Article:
Statement of objects and reasons      The need to enact a law on the right to information was recognised unanimously by the chief ministers conference on 'effective and responsive government' held on May 24, 1997 at New Delhi. In its 38th report relating to demands for grants of the ministry of personnel, public grievances and pension, the parliamentary standing committee on home affairs recommended that the government should take measures for enactment of such a legislation.     2. In order to make the government more transparent, and accountable to the public, the government of India appointed a working group on right to information and promotion of open and transparent government under the chairmanship of H D Shourie. The working group was asked to examine the feasibility and need for either full-fledged right to information act or its introduction in a phased manner to meet the needs of open and responsive governance and also to examine the framework of rules with reference to the Civil Service (Conduct) Rules and Manual of Office Procedure. The said working group submitted its report in May, 1997 along with a draft freedom of information bill to the government. The working group also recommended suitable amendments to the Civil Service (Conduct) Rules and the Manual of Departmental Security instructions with a view to bring them in harmony with the proposed bill.     3. The draft bill submitted by the working group was subsequently deliberated by the group of ministers constituted by the central government to ensure that free flow of information was available to the public, while, inter alia, protecting the national interest, sovereignty and integrity of India, and friendly relations with foreign states.     4. The proposed bill is in accord with both article 19 of the constitution as well as article 19 of the Universal Declaration of Human Rights.     5. In our present democratic framework, free flow of information for the citizens and non-government institutions suffers from several bottlenecks including the existing legal framework, lack of infrastructure at the grassroot levels and an attitude of secrecy within the civil service as a result of the old framework of rules. The government proposes to deal with all these aspects in a phased manner so that the freedom of information act became a reality consistent with the objective of having a stable, honest, transparent and efficient government.     6. The proposed bill will enable the citizens to have access to information on a statutory basis. With a view to further this objective, clause 3 of the proposed bill specifies that subject to the provisions of this act, every citizen shall have the right to freedom of information. Obligation is cast upon every public authority under clause 4 to provide information and to maintain all records consistent with its operational requirements duly catalogued, indexed and published at such intervals as may be prescribed by the appropriate government or the competent authority.     7. The bill seeks to achieve the above objects.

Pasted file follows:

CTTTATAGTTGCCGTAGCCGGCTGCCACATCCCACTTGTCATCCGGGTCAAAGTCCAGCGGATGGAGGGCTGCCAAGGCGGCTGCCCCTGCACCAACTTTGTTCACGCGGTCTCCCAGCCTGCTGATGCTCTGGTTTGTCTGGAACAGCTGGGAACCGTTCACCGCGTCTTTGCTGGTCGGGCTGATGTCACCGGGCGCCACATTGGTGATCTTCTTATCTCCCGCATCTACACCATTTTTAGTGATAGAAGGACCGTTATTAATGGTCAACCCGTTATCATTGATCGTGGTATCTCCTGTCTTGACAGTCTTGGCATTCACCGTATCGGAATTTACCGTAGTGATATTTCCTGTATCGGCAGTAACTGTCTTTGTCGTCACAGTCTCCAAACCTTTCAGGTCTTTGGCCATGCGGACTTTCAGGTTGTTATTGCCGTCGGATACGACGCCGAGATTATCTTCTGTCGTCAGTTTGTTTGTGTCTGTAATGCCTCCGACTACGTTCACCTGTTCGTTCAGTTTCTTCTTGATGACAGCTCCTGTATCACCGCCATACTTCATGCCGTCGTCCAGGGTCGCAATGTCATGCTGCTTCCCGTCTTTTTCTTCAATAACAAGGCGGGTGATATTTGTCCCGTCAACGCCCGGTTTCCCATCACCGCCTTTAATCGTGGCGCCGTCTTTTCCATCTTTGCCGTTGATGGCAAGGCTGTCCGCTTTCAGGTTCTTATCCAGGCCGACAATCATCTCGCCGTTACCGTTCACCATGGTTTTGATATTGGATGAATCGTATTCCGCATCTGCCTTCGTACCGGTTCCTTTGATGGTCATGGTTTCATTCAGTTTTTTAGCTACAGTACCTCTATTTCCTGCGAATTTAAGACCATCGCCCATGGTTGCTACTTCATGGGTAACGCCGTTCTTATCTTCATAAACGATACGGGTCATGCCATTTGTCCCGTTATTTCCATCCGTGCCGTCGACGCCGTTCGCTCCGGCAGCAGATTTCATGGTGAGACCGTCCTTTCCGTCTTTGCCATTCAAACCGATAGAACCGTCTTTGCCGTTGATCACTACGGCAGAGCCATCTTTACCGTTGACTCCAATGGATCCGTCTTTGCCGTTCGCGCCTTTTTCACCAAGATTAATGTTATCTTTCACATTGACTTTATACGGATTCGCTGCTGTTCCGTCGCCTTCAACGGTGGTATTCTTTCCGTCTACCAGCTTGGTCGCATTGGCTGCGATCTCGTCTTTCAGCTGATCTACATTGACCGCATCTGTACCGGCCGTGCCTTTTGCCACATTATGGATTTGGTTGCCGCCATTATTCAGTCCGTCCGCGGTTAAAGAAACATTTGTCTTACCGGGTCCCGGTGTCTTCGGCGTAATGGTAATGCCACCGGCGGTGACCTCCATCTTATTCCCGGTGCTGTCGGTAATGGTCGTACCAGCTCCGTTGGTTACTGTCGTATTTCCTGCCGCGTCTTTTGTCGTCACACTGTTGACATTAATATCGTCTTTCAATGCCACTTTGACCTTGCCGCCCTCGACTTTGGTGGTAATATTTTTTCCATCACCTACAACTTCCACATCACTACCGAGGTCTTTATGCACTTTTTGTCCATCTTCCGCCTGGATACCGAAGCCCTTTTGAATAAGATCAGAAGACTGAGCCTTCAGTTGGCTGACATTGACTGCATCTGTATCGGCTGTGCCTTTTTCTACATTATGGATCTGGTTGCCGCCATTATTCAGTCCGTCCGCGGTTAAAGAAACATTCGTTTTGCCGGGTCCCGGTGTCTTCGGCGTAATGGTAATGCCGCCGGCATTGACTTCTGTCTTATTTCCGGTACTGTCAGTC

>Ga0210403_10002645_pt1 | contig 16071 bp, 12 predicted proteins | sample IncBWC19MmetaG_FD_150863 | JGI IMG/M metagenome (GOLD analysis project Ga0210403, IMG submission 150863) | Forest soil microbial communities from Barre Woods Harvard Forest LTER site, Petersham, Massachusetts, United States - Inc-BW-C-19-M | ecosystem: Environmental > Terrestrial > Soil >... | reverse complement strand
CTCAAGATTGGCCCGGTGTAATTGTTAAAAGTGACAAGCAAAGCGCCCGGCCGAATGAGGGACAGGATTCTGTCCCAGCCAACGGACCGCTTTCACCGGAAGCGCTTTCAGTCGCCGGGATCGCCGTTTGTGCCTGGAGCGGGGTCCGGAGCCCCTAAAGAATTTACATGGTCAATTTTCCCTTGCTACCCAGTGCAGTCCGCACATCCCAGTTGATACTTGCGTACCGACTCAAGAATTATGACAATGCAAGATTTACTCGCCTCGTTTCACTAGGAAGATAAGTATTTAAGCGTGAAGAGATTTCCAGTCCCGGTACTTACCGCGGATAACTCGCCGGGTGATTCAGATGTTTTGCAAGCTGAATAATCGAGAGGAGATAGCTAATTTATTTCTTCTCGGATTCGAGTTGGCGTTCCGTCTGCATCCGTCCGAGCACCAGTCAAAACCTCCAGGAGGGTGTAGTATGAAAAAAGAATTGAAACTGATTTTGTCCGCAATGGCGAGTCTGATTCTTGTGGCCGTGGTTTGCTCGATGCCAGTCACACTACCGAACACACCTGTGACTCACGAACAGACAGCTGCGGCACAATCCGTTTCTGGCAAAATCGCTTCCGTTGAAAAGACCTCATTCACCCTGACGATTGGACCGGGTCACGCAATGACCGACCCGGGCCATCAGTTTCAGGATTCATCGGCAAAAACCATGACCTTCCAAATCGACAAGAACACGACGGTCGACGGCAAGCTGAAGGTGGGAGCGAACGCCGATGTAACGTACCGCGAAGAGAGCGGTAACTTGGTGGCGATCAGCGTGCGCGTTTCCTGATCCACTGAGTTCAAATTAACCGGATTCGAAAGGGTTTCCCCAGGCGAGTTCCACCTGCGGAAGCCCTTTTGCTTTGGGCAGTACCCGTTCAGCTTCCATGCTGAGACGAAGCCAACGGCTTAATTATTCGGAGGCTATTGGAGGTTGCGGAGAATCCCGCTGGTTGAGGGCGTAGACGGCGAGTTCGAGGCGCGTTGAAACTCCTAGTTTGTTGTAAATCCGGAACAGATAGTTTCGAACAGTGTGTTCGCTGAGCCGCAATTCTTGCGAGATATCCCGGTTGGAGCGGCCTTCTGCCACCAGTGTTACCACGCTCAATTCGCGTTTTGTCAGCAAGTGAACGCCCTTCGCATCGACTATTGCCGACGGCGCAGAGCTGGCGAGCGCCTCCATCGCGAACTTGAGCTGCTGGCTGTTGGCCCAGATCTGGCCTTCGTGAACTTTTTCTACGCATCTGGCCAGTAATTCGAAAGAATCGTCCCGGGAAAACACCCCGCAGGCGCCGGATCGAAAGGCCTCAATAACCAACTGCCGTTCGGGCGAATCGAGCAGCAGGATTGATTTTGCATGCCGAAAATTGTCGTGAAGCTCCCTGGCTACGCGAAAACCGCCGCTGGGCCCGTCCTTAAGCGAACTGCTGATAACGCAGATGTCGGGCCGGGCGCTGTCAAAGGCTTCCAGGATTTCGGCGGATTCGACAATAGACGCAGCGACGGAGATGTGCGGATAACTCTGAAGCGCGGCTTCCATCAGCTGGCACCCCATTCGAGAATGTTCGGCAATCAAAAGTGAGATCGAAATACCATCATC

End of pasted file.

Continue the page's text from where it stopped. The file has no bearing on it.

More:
Vasundhara Raje